The Pros and Cons of Gastric Bypass Surgery in Obese Individuals with Type 2 Diabetes—Nationwide, Matched, Observational Cohort
The Author Group received 1000 US dollar from ADA at a meeting yesterday for excellent study and the statistical model
Long-term effects of gastric bypass (GBP) surgery have been presented in observational and randomized studies, but there is still only limited data for obese persons with type 2 diabetes (T2DM), in particular regarding postoperative complications. We investigated postoperative outcomes after GBP in a nation-wide cohort.
Design and Methods:
In this observational study, we merged data from the Scandinavian Obesity Surgery Registry, the National Diabetes Register and national databases. We matched persons with type 2 diabetes who had undergone GBP with persons not surgically treated for obesity, based on sex, age, BMI and propensity score.
The risks of postoperative outcomes were assessed using Cox regression model adjusted for sex, age, BMI and socioeconomic status.
5321 T2DM patients who had undergone GBP and 5321 control persons were followed for up to 9 years.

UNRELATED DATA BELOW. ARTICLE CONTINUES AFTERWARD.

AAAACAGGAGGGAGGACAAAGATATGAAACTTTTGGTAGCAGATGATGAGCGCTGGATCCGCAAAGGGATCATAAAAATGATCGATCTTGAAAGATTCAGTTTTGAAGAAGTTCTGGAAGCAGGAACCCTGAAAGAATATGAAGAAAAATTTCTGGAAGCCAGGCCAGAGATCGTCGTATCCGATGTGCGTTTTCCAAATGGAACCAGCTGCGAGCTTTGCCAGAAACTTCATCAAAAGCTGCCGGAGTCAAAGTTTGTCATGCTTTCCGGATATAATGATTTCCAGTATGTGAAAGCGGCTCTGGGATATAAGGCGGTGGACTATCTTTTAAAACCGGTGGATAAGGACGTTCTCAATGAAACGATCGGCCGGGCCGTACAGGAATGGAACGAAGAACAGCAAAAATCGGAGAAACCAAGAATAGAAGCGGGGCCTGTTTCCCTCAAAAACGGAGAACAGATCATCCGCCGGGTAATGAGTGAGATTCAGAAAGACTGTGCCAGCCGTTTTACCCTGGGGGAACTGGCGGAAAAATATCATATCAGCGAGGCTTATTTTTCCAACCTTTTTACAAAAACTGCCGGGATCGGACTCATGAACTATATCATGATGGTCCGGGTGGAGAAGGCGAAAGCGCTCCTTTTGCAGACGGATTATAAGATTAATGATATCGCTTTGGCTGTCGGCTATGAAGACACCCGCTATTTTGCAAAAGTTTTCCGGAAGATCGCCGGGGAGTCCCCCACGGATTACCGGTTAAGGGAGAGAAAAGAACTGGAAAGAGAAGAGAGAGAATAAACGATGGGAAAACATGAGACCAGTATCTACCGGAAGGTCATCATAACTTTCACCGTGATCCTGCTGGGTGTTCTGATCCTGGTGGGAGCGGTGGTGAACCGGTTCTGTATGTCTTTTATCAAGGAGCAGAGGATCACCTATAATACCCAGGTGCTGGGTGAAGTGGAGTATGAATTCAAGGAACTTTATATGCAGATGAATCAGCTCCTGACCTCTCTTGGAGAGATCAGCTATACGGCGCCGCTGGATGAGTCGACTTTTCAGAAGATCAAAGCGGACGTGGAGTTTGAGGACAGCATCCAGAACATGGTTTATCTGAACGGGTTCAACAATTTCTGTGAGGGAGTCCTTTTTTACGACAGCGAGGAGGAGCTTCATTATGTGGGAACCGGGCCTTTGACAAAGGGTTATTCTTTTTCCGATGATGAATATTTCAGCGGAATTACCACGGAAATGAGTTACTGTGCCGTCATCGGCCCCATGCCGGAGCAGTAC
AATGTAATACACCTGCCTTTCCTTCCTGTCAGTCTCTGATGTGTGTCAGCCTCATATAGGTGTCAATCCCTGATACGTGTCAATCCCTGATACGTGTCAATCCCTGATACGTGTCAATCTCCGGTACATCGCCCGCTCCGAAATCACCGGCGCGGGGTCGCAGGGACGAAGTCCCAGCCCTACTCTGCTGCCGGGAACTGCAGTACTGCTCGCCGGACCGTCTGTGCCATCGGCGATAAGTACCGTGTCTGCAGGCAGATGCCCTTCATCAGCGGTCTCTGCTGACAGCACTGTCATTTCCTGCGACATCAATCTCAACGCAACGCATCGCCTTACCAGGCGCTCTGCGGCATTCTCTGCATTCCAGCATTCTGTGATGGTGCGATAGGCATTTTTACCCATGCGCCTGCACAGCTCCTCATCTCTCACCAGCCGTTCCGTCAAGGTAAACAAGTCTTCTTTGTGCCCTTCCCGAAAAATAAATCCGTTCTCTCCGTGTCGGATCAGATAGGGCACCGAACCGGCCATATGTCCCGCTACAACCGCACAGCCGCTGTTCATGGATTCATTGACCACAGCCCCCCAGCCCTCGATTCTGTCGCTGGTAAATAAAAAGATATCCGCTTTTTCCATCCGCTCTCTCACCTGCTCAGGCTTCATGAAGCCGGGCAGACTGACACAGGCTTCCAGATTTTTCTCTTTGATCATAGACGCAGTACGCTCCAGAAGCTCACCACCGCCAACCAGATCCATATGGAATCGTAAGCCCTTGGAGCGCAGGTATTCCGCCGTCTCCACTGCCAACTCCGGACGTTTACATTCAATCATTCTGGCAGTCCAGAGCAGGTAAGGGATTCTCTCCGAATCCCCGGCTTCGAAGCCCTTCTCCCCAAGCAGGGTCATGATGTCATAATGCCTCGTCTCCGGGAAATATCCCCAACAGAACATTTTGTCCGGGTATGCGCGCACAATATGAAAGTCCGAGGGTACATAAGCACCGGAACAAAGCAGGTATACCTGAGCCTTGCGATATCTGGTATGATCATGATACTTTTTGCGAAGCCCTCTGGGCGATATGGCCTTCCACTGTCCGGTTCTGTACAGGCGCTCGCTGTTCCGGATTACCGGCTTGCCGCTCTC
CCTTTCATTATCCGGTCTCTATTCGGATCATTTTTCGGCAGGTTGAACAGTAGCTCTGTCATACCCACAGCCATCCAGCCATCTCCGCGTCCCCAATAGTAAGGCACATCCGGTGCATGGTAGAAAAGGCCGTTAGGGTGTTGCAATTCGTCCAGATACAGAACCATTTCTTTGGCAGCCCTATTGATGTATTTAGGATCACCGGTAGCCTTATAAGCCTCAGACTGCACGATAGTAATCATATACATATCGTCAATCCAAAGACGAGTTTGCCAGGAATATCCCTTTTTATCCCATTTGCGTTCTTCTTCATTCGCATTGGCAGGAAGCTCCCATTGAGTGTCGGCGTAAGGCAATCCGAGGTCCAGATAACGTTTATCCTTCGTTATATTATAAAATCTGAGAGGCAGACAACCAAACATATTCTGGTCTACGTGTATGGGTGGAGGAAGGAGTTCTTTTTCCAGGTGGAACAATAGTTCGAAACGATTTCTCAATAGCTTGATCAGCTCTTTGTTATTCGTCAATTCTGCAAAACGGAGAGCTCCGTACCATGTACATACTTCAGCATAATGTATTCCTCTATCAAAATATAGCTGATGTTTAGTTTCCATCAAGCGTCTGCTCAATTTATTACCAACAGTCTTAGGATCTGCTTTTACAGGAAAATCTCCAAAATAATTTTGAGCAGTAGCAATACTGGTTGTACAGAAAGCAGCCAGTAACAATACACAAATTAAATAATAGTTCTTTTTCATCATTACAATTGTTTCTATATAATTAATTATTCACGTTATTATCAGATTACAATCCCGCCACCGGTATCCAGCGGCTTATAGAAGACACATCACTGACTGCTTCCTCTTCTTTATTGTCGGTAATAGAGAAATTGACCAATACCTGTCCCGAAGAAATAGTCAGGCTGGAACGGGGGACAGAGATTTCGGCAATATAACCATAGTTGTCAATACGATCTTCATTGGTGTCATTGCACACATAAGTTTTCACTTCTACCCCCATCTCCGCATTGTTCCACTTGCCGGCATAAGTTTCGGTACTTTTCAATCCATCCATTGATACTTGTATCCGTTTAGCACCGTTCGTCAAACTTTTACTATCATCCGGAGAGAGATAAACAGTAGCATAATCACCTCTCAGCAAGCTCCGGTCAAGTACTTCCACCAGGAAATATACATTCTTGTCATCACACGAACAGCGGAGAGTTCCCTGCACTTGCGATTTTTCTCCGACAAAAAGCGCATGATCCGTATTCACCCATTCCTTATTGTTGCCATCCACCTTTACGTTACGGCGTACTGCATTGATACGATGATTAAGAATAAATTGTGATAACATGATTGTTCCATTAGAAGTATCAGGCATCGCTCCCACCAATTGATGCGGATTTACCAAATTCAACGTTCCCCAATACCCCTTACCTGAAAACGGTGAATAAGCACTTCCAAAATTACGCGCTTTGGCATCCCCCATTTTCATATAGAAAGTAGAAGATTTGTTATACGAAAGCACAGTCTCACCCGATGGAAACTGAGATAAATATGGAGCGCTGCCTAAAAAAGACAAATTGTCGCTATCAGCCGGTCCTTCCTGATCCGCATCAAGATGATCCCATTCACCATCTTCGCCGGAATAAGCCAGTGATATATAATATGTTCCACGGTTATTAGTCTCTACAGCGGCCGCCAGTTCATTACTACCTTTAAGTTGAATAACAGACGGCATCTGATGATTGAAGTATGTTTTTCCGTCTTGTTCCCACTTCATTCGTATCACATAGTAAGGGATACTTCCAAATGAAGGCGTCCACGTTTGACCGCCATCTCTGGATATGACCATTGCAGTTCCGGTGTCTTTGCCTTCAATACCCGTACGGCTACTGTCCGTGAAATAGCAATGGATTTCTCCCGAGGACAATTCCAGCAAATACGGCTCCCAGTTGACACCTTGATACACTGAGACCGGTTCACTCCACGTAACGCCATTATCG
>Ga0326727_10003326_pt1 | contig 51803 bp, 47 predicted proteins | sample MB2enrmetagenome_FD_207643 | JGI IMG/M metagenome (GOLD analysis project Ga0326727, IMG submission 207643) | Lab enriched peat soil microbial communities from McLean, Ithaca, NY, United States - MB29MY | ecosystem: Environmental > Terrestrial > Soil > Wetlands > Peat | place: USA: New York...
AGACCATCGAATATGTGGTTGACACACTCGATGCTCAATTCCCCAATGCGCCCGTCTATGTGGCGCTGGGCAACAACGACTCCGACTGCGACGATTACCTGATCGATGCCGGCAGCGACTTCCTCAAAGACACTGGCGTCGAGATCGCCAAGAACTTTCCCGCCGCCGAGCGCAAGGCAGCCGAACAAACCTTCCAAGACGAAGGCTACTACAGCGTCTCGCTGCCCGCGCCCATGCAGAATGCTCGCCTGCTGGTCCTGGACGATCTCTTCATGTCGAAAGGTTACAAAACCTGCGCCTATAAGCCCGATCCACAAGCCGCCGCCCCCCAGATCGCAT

We confirm lower risks of all-cause mortality (49%) and cardiovascular disease (34%), found positive effects on severe kidney disease, but also demonstrate significantly increased risks (2 to 9-fold) of several short-term complications after GBP. There were higher rates of abdominal pain and gastrointestinal conditions frequently requiring additional surgical procedures, apart from reconstructive plastic surgery. Long-term, the risk of anemia was 92% higher, malnutrition appeared approximately 3-fold more often, while psychiatric diagnoses were 33% increased, and alcohol abuse was 3-fold higher than in the control group.
This nation-wide study confirms the benefits but also describes the panorama of adverse events after bariatric surgery in obese persons with T2DM. In order to maximize the benefit and minimize the risk of unfavorable results after bariatric surgery, a thorough and long-term follow-up and support of these patients seems paramount. Better selection of patients for such treatment could probably also improve results.
Authors: VASILEIOS LIAKOPOULOS, ANN-MARIE SVENSSON, INGMAR NASLUND, BJORN ELIASSON, Gothenburg, Sweden, Orebro, Sweden
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